By Mark Sherman
WASHINGTON — Seemingly divided, the Supreme Court struggled Tuesday with the question of whether companies have religious rights, a case challenging President Barack Obama’s health overhaul and its guarantee of birth control in employees’ preventive care plans.
Peppering attorneys with questions in a 90-minute argument, the justices weighed the rights of for-profit companies against the rights of female employees. The discussion ranged to abortion, too, and even whether a female worker could be forced to wear an all-covering burka.
The outcome could turn on the views of Justice Anthony Kennedy, often the decisive vote, as his colleagues appeared otherwise to divide along liberal and conservative lines.
As the court heard the challenge brought by the Hobby Lobby chain of stores and others, demonstrators on both sides of the issue chanted outside in an early spring snow.
The justices upheld the overall health care law two years ago in a 5-4 ruling in which Chief Justice John Roberts cast the deciding vote in favor of Obama’s signature domestic legislation. The latest case focuses on a sliver of the law dealing with preventive services, including contraception, that must be offered in a company’s plan at no extra charge.
The family-owned companies that are challenging the provision provide health insurance to their employees but object to covering certain methods of birth control that they say can work after conception, in violation of their religious beliefs.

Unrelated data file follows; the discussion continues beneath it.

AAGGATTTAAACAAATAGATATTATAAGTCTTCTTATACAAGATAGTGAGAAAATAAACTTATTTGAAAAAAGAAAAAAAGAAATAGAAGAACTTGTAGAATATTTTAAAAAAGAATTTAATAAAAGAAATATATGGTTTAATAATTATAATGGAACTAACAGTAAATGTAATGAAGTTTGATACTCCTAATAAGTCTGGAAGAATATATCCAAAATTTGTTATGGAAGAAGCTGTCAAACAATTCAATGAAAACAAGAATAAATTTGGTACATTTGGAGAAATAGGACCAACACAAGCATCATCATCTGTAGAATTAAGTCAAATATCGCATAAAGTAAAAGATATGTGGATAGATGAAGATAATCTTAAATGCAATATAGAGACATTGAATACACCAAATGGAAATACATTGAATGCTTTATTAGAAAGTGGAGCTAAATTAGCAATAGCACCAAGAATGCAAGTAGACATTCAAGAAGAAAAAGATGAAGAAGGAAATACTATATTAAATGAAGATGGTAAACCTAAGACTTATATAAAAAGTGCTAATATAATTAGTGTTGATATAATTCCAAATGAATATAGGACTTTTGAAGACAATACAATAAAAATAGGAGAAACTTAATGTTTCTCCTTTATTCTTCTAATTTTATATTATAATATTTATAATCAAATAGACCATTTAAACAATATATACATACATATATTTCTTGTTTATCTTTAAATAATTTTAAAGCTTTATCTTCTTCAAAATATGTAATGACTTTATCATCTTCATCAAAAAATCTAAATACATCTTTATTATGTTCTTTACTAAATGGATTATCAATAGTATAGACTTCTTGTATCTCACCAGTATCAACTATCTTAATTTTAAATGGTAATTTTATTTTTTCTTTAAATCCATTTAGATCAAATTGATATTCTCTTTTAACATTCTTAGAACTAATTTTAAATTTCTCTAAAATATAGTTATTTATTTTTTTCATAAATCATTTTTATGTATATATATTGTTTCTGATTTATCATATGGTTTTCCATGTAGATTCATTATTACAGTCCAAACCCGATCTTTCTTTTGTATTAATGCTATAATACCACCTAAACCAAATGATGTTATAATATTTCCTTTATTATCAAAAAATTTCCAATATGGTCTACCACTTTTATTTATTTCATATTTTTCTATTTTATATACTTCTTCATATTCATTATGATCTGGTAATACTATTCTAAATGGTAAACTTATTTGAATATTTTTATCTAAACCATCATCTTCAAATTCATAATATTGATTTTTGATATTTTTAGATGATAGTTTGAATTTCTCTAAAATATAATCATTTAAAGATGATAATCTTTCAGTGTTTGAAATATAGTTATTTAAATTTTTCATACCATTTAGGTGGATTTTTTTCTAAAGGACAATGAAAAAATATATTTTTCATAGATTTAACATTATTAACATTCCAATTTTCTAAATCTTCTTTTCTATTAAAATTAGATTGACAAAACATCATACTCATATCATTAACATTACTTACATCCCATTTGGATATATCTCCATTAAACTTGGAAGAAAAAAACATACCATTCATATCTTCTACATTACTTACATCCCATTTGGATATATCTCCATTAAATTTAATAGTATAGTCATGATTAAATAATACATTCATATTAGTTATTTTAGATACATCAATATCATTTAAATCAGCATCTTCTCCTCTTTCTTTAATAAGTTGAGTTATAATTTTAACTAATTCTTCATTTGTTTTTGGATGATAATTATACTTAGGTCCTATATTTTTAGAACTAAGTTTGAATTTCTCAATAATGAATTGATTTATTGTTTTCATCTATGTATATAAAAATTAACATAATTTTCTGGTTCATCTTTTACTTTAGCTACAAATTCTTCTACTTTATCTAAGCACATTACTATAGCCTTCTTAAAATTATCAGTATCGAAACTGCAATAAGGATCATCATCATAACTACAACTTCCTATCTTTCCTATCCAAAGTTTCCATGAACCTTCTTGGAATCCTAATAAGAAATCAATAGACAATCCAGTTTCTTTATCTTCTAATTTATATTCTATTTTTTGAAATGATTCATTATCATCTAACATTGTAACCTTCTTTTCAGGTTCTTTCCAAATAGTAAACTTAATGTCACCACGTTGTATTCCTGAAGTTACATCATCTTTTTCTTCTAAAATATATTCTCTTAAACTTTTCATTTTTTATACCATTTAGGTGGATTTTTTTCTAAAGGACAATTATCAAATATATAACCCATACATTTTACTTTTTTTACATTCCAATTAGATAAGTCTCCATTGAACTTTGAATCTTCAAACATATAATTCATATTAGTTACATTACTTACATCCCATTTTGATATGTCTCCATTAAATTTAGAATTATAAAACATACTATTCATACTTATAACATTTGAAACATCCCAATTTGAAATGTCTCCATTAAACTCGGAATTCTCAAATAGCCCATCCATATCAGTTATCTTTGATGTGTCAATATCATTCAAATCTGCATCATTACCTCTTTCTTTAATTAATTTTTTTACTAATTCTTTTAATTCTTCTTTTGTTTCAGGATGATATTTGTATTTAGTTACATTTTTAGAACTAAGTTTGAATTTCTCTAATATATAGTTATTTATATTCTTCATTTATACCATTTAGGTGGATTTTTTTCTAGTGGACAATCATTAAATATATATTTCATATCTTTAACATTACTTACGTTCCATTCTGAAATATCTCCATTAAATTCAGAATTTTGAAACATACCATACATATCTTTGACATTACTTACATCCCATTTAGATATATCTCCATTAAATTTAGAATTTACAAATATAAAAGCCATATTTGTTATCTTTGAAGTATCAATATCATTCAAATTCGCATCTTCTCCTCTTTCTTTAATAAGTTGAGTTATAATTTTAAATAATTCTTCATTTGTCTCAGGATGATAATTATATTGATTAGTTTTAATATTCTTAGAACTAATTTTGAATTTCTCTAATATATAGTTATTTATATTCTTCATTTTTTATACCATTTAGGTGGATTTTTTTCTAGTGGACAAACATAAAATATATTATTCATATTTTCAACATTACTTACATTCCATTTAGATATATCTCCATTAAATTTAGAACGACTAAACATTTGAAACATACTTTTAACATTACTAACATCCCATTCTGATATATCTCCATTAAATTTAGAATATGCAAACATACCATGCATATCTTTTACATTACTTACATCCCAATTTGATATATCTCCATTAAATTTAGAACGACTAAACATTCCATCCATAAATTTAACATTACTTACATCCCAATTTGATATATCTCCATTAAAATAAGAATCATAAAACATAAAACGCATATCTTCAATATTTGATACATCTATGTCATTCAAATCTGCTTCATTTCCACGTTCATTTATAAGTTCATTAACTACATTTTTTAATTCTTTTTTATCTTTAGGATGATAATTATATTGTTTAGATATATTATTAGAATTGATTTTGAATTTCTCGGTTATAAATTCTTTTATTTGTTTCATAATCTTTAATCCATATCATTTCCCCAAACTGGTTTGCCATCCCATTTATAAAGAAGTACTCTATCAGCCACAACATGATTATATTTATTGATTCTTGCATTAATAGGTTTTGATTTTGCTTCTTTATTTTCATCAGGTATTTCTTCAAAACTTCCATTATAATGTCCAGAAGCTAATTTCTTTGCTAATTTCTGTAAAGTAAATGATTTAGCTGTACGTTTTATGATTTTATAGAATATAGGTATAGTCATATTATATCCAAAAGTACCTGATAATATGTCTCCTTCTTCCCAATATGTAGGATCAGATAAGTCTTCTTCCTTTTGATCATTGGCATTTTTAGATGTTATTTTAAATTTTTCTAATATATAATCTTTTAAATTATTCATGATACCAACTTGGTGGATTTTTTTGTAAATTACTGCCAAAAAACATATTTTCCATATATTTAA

The justices have never declared that for-profit corporations, as opposed to individuals, can hold religious beliefs. The companies in this case, and their backers, argue that a 1993 federal law on religious freedom extends to businesses.
Among the groups opposing the administration is the U.S. Conference of Catholic Bishops. As it happens, Obama is to meet this week with Pope Francis.
The Obama administration says it’s not just about birth control, that a Supreme Court ruling in favor of the businesses also could undermine laws governing immunizations, Social Security taxes and minimum wages.
Kennedy voiced concerns about the rights of both female employees and the business owners. He wondered what would happen if an employer ordered a woman who works for him to wear a burka, a full-length robe and head covering commonly worn by conservative Islamic women.
He asked: Does the employer’s religious belief “just trump?”
Later in the 90-minute argument, however, he seemed troubled about how the logic of the government’s argument would apply to abortions. “A profit corporation could be forced in principle to pay for abortions,” Kennedy said. “Your reasoning would permit it.”
The three women on the court, Justices Ruth Bader Ginsburg, Elena Kagan and Sonia Sotomayor, repeatedly questioned Paul Clement, representing the businesses, whether blood transfusions, vaccinations and laws against sex discrimination would be subject to the same religious objections if the court ruled for his clients.
“Everything would be piecemeal and nothing would be uniform,” Kagan said.